Here's how business really works, Mitt
In the first presidential debate, Mitt Romney continually repeated his belief that cutting the tax rates on individuals would encourage small business owners to hire more workers. He should ask Harvard Business School for a refund of his tuition if he truly believes this.
Basic accounting tells us that there are two ways to make money from a business — one can either take as much profit as possible out of the business in the short term, or reinvest the profit to grow the value of the business over the long term and take a single payout when the business is eventually sold. In reality, business owners are constantly evaluating how much they want to grow their business long term and how much they want to take in profit over the short term.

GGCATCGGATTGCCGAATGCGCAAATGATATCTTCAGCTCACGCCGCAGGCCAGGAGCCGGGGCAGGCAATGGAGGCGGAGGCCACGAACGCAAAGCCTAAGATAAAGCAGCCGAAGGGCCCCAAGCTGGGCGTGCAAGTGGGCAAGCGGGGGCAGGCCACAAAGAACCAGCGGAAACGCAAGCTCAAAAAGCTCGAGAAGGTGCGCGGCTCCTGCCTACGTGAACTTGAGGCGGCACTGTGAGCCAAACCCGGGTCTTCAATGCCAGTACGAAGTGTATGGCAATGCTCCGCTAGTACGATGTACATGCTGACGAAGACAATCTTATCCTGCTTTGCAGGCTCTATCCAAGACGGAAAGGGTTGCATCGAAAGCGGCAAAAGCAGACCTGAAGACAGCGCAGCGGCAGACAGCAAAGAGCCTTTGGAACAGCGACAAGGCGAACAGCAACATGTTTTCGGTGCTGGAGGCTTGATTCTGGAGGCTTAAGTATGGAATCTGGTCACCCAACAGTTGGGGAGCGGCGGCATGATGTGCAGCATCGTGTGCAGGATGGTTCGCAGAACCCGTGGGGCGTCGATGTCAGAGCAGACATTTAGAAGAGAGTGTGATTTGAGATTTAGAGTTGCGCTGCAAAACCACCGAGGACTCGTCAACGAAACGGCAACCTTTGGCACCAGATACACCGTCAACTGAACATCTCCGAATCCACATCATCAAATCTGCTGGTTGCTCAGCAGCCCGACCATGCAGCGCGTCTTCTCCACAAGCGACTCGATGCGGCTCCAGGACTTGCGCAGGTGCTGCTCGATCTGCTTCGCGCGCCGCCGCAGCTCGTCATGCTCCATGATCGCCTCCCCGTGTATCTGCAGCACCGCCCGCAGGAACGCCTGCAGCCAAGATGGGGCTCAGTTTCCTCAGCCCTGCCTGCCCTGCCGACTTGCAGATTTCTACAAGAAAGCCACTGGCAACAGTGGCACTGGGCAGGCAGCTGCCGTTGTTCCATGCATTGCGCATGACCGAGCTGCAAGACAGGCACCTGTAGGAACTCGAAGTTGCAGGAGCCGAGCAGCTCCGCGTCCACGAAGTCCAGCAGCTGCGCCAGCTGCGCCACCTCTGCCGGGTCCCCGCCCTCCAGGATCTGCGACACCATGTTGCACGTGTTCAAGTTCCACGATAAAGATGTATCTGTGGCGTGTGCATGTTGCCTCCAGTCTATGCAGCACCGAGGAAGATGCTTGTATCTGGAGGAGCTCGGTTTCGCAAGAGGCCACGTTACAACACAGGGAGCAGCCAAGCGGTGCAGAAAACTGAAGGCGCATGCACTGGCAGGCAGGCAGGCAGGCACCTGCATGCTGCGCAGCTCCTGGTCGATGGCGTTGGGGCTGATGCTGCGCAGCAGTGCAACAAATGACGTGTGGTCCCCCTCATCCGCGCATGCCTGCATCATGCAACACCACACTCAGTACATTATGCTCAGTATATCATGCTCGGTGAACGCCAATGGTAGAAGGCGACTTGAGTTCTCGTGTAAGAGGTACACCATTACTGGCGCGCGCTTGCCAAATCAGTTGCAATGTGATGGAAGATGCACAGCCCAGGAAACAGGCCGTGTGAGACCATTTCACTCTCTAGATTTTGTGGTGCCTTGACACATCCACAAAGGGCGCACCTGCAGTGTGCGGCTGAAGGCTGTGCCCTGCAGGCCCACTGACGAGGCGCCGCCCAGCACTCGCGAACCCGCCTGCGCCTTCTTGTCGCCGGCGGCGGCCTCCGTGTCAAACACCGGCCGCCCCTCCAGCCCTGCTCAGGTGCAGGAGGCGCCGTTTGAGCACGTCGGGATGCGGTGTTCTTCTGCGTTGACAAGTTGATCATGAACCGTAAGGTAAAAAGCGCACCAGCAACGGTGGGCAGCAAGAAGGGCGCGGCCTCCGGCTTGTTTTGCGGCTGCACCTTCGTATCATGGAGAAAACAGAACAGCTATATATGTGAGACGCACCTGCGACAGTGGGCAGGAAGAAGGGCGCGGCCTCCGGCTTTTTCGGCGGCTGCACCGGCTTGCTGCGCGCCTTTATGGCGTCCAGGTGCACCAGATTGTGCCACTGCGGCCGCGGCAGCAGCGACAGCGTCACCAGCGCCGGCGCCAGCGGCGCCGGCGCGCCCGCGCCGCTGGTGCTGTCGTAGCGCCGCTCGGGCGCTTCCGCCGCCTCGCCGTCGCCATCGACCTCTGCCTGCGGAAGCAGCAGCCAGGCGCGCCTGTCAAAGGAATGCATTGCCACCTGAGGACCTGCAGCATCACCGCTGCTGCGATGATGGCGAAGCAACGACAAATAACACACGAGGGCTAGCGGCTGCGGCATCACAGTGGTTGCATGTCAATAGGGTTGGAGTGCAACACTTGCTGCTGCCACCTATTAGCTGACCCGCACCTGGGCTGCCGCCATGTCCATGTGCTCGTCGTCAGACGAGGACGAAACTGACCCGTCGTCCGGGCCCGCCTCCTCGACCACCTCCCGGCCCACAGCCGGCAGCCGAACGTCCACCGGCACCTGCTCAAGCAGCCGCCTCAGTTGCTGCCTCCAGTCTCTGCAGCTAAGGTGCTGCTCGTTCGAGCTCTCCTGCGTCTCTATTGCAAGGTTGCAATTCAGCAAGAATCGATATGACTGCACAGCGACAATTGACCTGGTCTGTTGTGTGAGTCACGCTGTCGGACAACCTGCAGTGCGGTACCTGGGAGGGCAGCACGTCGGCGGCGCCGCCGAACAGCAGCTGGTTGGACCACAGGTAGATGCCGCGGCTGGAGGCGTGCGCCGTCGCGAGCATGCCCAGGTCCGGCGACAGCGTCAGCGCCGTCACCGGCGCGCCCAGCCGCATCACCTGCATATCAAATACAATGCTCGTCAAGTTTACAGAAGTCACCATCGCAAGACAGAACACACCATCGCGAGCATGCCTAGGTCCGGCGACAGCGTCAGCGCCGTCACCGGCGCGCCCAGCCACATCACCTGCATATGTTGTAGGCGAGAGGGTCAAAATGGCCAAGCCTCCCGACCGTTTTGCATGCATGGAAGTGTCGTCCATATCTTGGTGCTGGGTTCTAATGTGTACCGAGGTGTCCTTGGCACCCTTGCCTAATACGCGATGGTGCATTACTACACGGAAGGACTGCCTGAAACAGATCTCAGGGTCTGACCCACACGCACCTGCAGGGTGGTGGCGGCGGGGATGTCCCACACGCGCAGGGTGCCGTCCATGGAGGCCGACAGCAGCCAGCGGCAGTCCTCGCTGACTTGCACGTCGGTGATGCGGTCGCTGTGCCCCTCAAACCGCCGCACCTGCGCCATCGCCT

Profit is what is left from earnings after all the expenses are paid, and taxes are then paid on the profit. If taxes are low, it makes sense to business owners to take more profit out of the business because less of that profit will go toward taxes. If they take profit out of the business, they aren't using that part of their business earnings to hire more workers. They aren't growing their business when they take profit out.
On the contrary, if taxes are higher, it makes sense for business owners to reduce the taxes they pay (and their short term profit) by reinvesting in their business. Hiring new workers, buying new equipment, and expanding their facilities are expenses and are not taxed. If a business owner wants to pay less in taxes, all he has to do is grow the business and hire more workers. If he does it right, he will get a return on his investment down the road.
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